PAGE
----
Do Entry Regulations Promote Income Inequality?

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Think-tank study finds correlation between income disparity and regulations affecting new businesses.

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In some states, florists, hair-braiders, and even animal-massagers must obtain a license to work in those fields. But according to a working paper recently released by the Mercatus Center, a think-tank affiliated with George Mason University, these licenses and other so-called “entry regulations” may contribute to income inequality.

Patrick McLaughlin and Laura Stanley, researchers at the Center, examine whether the difficulty of starting a business affects a nation’s income distribution. They theorize that citizens who want to work in regulated professions but cannot afford to pay for required licenses often choose lower paying jobs instead. They also claim that entry-regulations allow licensed workers to charge higher prices for their services.

McLaughlin and Stanley use the World Bank’s “Doing Business” dataset to measure the impact of entry regulations. That dataset scores the ease of doing business by measuring the average cost, time, and number of steps needed to start a business in a country. The authors use two different methods to measure income inequality: the Gini coefficient , and the share of income going to top earners. The Gini coefficient is a measure of how far a country is from perfect income equality, and is represented by a number between 0 and 100 with, 0 being complete equality and 100 being maximum inequality. For example, the United States has a Gini coefficient of 41.1.

Because the 175 countries examined are so different, McLaughlin and Stanley attempt to control for other variables, including economic development, openness to trade, ethnic divisions, credit development, and democratization. They found that after accounting for those differences between countries, each additional step required before opening a business correlates to an additional 1.59% of national income going to the top 10% of earners, or a .44 increase in the Gini coefficient.

Although entry regulations may increase inequality, the cost may be justified by other goals such as safety or consumer protection.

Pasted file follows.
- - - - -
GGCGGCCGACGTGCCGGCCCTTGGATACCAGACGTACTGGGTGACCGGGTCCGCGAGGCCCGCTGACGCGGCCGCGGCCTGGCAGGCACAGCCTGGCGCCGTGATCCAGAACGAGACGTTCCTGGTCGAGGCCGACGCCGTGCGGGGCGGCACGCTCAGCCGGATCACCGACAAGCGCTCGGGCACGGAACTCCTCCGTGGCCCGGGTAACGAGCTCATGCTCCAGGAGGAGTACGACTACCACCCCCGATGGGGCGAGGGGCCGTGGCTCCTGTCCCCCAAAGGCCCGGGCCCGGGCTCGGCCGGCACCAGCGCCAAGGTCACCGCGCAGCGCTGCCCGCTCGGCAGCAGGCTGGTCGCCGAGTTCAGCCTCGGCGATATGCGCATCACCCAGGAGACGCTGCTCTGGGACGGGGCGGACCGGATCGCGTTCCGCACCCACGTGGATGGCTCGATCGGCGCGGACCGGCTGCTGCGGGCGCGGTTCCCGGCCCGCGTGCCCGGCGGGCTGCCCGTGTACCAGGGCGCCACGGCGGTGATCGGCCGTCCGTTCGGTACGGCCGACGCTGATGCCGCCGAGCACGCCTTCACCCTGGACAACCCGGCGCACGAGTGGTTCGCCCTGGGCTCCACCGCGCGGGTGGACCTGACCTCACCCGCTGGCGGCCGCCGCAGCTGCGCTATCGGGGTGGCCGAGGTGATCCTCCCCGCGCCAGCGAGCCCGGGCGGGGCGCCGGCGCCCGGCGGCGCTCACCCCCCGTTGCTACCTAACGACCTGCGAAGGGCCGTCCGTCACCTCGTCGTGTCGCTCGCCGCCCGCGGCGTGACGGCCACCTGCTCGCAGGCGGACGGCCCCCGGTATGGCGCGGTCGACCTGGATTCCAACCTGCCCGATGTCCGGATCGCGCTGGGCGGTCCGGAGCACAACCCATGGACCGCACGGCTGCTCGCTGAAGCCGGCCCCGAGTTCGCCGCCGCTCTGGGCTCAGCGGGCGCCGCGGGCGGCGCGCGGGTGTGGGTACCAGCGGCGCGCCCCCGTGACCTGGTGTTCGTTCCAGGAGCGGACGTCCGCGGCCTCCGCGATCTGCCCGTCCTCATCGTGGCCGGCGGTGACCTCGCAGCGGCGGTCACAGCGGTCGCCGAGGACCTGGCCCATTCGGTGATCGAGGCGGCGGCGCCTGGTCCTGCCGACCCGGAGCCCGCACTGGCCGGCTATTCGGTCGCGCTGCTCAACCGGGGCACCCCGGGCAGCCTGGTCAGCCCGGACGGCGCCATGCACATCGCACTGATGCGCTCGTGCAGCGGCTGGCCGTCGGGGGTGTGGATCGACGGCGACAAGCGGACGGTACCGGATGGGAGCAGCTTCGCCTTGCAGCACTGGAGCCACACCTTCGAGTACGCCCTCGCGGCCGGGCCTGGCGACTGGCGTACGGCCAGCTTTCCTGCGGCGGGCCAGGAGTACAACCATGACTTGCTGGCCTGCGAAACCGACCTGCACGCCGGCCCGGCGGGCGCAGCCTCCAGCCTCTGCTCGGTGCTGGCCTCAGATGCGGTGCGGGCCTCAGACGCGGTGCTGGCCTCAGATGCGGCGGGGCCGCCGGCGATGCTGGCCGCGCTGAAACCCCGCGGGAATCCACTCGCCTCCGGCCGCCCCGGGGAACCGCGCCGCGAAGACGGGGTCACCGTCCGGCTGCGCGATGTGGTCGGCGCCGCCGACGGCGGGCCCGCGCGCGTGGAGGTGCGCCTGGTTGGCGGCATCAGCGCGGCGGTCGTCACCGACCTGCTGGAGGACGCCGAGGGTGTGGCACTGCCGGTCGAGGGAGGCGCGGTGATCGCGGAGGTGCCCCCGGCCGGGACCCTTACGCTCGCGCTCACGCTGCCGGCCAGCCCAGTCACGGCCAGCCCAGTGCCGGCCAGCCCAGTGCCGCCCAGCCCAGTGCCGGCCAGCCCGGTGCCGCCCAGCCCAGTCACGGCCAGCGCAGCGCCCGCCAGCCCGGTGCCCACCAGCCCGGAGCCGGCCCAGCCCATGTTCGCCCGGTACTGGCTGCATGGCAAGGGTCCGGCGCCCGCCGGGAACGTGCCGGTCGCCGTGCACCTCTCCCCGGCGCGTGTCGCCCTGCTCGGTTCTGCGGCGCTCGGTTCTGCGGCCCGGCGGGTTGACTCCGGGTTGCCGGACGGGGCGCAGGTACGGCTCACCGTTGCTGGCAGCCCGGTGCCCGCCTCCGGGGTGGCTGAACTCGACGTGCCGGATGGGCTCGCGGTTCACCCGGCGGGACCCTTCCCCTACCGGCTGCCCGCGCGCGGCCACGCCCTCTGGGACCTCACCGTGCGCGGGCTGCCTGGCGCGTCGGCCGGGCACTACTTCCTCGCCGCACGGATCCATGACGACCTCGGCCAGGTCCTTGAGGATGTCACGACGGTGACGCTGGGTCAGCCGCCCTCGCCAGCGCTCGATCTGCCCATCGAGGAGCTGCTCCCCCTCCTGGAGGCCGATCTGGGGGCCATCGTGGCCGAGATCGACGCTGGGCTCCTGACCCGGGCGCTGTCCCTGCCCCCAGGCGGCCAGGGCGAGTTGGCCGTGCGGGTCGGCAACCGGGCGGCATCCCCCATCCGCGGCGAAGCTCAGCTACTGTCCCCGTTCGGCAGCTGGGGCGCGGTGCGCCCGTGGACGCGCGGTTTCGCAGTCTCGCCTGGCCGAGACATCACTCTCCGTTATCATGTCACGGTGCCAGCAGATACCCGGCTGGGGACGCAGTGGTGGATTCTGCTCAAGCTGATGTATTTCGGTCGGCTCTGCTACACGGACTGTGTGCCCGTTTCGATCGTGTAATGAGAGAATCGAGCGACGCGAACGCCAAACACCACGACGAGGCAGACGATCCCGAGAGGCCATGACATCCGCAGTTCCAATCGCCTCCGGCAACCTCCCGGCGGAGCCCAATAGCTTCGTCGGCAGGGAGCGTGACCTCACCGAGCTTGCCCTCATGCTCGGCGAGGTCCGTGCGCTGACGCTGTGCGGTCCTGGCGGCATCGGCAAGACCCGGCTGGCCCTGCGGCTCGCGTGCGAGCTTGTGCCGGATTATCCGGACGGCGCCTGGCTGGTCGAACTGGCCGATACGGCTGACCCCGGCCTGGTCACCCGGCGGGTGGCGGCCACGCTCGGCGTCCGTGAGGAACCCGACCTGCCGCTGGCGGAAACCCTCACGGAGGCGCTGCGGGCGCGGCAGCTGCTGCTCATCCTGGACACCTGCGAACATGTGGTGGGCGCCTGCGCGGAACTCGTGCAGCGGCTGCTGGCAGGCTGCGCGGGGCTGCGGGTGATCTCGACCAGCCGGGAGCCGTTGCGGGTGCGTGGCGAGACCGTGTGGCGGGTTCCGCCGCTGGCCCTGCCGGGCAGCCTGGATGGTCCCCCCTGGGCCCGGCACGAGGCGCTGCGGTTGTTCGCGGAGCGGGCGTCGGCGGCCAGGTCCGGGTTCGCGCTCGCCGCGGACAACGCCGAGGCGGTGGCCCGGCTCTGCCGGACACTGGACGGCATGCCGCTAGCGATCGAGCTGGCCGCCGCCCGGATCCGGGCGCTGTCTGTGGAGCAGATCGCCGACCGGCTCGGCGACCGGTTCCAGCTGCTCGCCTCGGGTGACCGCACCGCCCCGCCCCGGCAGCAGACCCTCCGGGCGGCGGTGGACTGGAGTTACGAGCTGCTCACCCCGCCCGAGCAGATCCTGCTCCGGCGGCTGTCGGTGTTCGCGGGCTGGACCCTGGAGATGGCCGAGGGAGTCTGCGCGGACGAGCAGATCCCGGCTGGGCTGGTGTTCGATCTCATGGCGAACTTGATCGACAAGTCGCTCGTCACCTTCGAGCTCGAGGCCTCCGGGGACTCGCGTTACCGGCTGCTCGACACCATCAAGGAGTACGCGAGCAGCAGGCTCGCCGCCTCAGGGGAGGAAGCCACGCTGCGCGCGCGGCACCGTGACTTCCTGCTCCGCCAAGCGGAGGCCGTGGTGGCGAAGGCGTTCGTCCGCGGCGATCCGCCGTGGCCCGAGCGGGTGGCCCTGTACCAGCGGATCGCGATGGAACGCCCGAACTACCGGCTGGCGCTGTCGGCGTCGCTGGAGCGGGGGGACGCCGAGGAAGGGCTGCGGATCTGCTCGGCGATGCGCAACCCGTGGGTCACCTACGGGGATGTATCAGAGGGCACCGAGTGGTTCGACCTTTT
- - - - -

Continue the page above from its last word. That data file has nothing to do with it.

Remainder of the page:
Nevertheless, McLaughlin and Stanley recommend three broad strategies for regulators to follow that might mitigate the negative effects of entry regulations while still obtaining social benefits.

First, they suggest requiring entry regulations be tied to specific, widespread social problems. For example, the potential social harms of unqualified physicians necessitate medical licenses. However, unqualified florists present far less serious concerns, and licenses are unnecessary.

Second, they argue that regulators should consider alternatives to licensing. In some cases, private certification by a professional association can achieve many consumer protection goals without limiting market participation. Mandatory labels can also disseminate information and protect consumers.

Third, McLaughlin and Staley stress that policymakers should study whether old entry regulations are still solving the problems that led to their creation. If they are no longer needed, they should be removed.

Occupational licensing regulation has become a surprising point of agreement for some conservatives and liberals. Although the McLaughlin and Stanley study is the first direct attempt to study the effects of entry regulation on income inequality, the Obama Administration issued a report last July, covered on The Regulatory Review, which also noted the potential costs of licensing regulations. Some of these costs include a reduction in social mobility, an increase in prices for consumers, and the introduction of suboptimal barriers to professionals moving across state lines.